Prime Minister Hun Sen on Monday said he plans to win at least three more national elections before finally stepping down at the age of 74.
In a speech to some 8,000 villagers in Kompong Speu’s Chbar Mon City to mark the groundbreaking of an $80 million Chinese-loan funded project to rehabilitate National Road 44, Mr. Hun Sen strongly rejected criticism aimed at the length of his reign as prime minister of Cambodia, which dates back to 1985.
Still, Mr. Hun Sen, who said he is now 61, stated he would make a concession from his previously declared retirement age of 90.
“I rule for so long because I started when I was young. What is the matter with working so long? It’s up to the people who vote for me. If they don’t vote for me, why should I stay?” he said.
He then drew a comparison with Malaysia’s ruling Barisan Nasional coalition, which was re-elected on Sunday, extending its 56 unbroken years in power, despite its worst-ever electoral performance.
“The topic is similar, with [opposition] demanding change, but the Malaysian people do not want change after they have ruled for 56 years,” he said.
“Their issues are similar to the Cambodian [opposition parties]: corruption, accusing foreigners of voting…. Lastly, they accused the [Malaysian] National Election Committee of faking the voter lists and having ‘ghost voters’—there is similar usage of [the accusation of] ghost voters, in Cambodia.”
Ahead of Cambodia’s national elections in July, the opposition Cambodia National Rescue Party (CNRP) has repeatedly called for the reform of the National Election Committee (NEC) here, which it says is biased toward the ruling CPP.
“Here, they accuse us [the CPP] of ruling for too long, but in Malaysia, they have ruled for 56 years already, plus another five years for this term.”
“This time, I would like to declare that I accept it,” he said, pointing out that former Chinese Premier Wen Jiabao had stayed in power until age 74, and former Vietnamese Prime Minister Phan Van Khai was 76 when he stepped down.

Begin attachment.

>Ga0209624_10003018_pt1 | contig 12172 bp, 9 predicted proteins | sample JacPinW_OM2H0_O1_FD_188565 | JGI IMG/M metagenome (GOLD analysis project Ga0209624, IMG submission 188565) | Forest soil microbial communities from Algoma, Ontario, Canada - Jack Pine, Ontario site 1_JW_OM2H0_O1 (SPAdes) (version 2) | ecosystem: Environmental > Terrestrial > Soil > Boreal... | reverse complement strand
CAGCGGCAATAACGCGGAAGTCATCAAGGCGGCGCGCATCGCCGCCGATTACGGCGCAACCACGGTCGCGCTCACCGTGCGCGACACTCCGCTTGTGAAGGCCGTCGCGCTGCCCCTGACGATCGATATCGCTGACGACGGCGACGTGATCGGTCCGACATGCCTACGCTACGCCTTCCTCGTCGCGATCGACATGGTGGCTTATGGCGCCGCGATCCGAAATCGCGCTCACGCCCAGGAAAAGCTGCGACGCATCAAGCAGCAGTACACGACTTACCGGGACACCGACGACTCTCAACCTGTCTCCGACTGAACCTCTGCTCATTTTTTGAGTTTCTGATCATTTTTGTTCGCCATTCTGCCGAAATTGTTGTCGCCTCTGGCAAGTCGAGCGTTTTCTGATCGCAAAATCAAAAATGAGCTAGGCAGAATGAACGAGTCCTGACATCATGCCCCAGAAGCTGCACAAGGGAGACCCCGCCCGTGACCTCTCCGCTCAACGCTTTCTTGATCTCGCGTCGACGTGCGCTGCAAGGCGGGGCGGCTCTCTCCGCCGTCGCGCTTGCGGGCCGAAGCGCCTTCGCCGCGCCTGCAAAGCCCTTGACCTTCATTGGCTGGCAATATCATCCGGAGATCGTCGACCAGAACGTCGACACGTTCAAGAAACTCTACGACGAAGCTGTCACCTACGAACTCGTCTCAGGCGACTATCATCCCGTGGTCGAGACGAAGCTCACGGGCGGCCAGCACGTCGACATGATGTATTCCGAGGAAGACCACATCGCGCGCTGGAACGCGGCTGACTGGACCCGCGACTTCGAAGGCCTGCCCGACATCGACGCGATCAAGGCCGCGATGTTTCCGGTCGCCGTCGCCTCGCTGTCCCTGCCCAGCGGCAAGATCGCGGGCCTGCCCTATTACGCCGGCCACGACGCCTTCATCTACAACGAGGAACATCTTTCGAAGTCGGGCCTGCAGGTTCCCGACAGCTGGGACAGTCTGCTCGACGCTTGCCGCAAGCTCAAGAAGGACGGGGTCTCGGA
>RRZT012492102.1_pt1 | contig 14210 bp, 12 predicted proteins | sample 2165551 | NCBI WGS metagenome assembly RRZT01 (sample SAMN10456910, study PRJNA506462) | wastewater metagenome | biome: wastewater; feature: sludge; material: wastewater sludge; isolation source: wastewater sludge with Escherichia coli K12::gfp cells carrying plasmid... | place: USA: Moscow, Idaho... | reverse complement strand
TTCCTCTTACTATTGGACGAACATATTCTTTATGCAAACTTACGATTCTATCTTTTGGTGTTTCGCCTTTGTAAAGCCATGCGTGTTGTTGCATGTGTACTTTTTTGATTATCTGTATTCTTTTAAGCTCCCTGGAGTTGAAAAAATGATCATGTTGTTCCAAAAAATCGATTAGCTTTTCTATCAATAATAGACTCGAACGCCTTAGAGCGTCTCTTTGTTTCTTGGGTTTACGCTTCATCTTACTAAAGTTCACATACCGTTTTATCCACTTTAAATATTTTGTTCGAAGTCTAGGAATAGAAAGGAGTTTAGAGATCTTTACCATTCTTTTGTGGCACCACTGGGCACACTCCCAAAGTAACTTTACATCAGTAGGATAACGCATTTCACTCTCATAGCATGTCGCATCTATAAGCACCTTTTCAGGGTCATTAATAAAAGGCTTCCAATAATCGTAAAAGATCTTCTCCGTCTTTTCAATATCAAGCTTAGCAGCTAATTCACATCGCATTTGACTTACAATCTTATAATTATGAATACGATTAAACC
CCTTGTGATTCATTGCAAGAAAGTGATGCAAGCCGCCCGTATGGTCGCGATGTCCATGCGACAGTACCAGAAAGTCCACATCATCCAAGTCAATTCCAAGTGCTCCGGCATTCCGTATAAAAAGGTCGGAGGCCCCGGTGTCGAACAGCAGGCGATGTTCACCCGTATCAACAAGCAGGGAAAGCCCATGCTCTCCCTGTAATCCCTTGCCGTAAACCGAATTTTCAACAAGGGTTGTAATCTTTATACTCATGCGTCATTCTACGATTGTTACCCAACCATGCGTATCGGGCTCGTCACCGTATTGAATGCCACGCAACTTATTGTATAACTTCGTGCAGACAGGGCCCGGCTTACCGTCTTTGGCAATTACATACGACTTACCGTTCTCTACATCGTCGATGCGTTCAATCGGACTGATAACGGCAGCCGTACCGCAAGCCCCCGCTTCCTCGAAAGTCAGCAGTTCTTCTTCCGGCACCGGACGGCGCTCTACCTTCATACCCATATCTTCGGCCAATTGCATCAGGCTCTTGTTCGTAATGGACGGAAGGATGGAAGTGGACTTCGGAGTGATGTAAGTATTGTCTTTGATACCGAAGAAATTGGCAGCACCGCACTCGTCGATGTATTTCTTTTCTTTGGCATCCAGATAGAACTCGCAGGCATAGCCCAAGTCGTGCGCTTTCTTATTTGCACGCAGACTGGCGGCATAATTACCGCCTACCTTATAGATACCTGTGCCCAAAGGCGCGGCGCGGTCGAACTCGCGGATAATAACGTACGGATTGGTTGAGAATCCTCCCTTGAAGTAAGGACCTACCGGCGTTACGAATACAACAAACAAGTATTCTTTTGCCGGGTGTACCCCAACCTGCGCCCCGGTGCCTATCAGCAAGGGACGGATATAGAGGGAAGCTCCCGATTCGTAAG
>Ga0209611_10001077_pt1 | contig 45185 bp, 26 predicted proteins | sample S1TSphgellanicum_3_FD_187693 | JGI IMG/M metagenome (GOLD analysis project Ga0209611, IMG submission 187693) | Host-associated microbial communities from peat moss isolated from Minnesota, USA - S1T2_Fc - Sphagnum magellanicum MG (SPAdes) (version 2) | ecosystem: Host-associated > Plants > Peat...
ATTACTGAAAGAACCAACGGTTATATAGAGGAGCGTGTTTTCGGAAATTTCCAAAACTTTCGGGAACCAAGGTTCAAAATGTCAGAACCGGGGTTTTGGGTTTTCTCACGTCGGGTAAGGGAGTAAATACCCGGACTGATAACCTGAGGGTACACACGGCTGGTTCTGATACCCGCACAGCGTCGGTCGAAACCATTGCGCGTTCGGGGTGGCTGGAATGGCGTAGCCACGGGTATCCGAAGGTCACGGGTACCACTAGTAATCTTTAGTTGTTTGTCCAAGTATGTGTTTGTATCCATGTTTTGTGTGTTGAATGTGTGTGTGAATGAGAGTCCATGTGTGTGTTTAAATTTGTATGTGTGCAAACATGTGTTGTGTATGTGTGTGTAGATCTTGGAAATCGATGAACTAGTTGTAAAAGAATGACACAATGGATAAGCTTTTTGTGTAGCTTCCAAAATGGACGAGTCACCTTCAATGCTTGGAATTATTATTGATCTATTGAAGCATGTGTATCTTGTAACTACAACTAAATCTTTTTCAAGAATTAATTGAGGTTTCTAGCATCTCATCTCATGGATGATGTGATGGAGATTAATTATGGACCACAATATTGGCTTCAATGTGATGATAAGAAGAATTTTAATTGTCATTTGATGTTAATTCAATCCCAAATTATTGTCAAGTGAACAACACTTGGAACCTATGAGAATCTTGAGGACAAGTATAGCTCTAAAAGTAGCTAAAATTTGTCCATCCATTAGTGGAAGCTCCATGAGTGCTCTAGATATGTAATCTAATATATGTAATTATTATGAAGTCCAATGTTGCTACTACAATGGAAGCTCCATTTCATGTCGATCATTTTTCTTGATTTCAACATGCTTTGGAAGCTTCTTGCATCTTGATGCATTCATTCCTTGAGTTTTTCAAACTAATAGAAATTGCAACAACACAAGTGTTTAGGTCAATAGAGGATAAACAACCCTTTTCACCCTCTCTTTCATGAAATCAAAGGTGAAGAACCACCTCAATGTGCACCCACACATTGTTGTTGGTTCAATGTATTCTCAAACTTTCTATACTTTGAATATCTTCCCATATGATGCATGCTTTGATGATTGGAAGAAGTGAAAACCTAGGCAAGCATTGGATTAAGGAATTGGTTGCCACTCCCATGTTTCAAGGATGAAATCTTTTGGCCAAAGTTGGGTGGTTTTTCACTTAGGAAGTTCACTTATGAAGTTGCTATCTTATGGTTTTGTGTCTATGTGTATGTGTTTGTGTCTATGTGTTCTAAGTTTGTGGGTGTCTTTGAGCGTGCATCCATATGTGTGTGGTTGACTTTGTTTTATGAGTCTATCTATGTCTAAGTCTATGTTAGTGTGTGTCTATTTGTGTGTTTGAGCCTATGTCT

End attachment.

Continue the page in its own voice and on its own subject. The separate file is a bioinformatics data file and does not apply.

“So I have to wait until I’m 74 years old before I resign,” he said. “In 2023, I will be only 71 years old, so you have to wait…more than 10 more years.”
Mr. Hun Sen also took the opportunity to mock the opposition, which has delayed registering for the vote, demanding that the NEC reform before it does so.
Mr. Hun Sen said he had been informed that the CNRP—which was recently formed in a merger between the Sam Rainsy Party and Human Rights Party—was internally divided on which candidates to put up in Kompong Thom, Siem Reap, Takeo and Kompong Speu provinces.
“Please, you should not hide. You have not agreed on the National Assembly candidates yet,” he said.
“You are not internally agreed. You said you need time to protest with the NEC relating to the voter list. Don’t be ashamed.”
“If you don’t register, we will have fewer parties for the election. If you don’t join the election, the other four parties will be happy since they will get more votes,” he added.
CNRP vice president Kem Sokha said the opposition would register in time and denied any talk of infighting.
“We are just waiting until the CPP register their list first so we can see their candidates and put our candidates to compete with them. We will register after May 10,” he said.
“[CNRP president] Sam Rainsy and I have already made an agreement on the candidates list.”
Mr. Sokha also said Mr. Hun Sen was “clinging on to power” by declaring that he won’t leave office until he is 74.
“This is not like other countries. He rules for more than 34 years, and now he wants to stay until he’s 74,” he said.
“Even communist countries like China and Vietnam change their leaders once every 10 years, although their ruling parties do not change,” he said, adding that the CNRP would amend Cambodia’s Constitution to limit prime ministers to two five-year terms.
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